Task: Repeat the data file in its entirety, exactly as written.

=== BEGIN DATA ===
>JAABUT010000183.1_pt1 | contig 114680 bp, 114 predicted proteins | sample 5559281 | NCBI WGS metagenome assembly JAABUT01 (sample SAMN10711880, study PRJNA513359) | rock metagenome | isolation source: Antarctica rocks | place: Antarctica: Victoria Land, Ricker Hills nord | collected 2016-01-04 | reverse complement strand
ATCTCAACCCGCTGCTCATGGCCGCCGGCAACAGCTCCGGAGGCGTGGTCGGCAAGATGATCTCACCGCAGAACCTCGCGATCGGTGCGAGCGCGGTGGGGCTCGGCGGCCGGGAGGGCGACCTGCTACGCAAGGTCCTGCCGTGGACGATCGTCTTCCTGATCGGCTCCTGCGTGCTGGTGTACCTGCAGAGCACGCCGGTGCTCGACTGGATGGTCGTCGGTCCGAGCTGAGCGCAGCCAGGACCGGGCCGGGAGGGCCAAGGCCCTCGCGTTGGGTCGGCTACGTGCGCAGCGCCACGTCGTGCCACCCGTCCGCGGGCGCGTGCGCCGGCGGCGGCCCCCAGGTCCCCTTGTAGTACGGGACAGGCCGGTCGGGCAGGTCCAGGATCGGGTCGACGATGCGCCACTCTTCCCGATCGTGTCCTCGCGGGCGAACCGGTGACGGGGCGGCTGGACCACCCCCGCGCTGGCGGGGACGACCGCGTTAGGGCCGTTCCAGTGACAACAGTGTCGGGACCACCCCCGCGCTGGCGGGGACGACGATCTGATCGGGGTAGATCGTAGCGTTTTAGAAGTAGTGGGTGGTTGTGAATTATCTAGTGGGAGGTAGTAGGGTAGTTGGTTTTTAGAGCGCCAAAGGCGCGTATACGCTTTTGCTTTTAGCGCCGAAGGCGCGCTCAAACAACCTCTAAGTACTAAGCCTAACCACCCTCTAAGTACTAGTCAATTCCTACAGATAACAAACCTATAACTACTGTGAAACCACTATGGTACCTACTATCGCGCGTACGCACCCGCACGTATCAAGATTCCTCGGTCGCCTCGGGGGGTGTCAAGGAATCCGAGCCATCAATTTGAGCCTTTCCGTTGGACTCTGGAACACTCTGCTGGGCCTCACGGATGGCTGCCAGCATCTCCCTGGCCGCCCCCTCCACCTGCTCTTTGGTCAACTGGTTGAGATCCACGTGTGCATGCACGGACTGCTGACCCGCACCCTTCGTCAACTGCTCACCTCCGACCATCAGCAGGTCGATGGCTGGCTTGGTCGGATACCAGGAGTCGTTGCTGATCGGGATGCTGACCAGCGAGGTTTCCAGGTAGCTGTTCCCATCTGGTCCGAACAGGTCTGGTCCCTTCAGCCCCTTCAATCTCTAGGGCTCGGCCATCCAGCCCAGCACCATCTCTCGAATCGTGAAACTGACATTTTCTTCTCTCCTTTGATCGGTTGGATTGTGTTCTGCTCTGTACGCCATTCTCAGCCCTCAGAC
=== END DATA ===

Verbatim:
>JAABUT010000183.1_pt1 | contig 114680 bp, 114 predicted proteins | sample 5559281 | NCBI WGS metagenome assembly JAABUT01 (sample SAMN10711880, study PRJNA513359) | rock metagenome | isolation source: Antarctica rocks | place: Antarctica: Victoria Land, Ricker Hills nord | collected 2016-01-04 | reverse complement strand
ATCTCAACCCGCTGCTCATGGCCGCCGGCAACAGCTCCGGAGGCGTGGTCGGCAAGATGATCTCACCGCAGAACCTCGCGATCGGTGCGAGCGCGGTGGGGCTCGGCGGCCGGGAGGGCGACCTGCTACGCAAGGTCCTGCCGTGGACGATCGTCTTCCTGATCGGCTCCTGCGTGCTGGTGTACCTGCAGAGCACGCCGGTGCTCGACTGGATGGTCGTCGGTCCGAGCTGAGCGCAGCCAGGACCGGGCCGGGAGGGCCAAGGCCCTCGCGTTGGGTCGGCTACGTGCGCAGCGCCACGTCGTGCCACCCGTCCGCGGGCGCGTGCGCCGGCGGCGGCCCCCAGGTCCCCTTGTAGTACGGGACAGGCCGGTCGGGCAGGTCCAGGATCGGGTCGACGATGCGCCACTCTTCCCGATCGTGTCCTCGCGGGCGAACCGGTGACGGGGCGGCTGGACCACCCCCGCGCTGGCGGGGACGACCGCGTTAGGGCCGTTCCAGTGACAACAGTGTCGGGACCACCCCCGCGCTGGCGGGGACGACGATCTGATCGGGGTAGATCGTAGCGTTTTAGAAGTAGTGGGTGGTTGTGAATTATCTAGTGGGAGGTAGTAGGGTAGTTGGTTTTTAGAGCGCCAAAGGCGCGTATACGCTTTTGCTTTTAGCGCCGAAGGCGCGCTCAAACAACCTCTAAGTACTAAGCCTAACCACCCTCTAAGTACTAGTCAATTCCTACAGATAACAAACCTATAACTACTGTGAAACCACTATGGTACCTACTATCGCGCGTACGCACCCGCACGTATCAAGATTCCTCGGTCGCCTCGGGGGGTGTCAAGGAATCCGAGCCATCAATTTGAGCCTTTCCGTTGGACTCTGGAACACTCTGCTGGGCCTCACGGATGGCTGCCAGCATCTCCCTGGCCGCCCCCTCCACCTGCTCTTTGGTCAACTGGTTGAGATCCACGTGTGCATGCACGGACTGCTGACCCGCACCCTTCGTCAACTGCTCACCTCCGACCATCAGCAGGTCGATGGCTGGCTTGGTCGGATACCAGGAGTCGTTGCTGATCGGGATGCTGACCAGCGAGGTTTCCAGGTAGCTGTTCCCATCTGGTCCGAACAGGTCTGGTCCCTTCAGCCCCTTCAATCTCTAGGGCTCGGCCATCCAGCCCAGCACCATCTCTCGAATCGTGAAACTGACATTTTCTTCTCTCCTTTGATCGGTTGGATTGTGTTCTGCTCTGTACGCCATTCTCAGCCCTCAGAC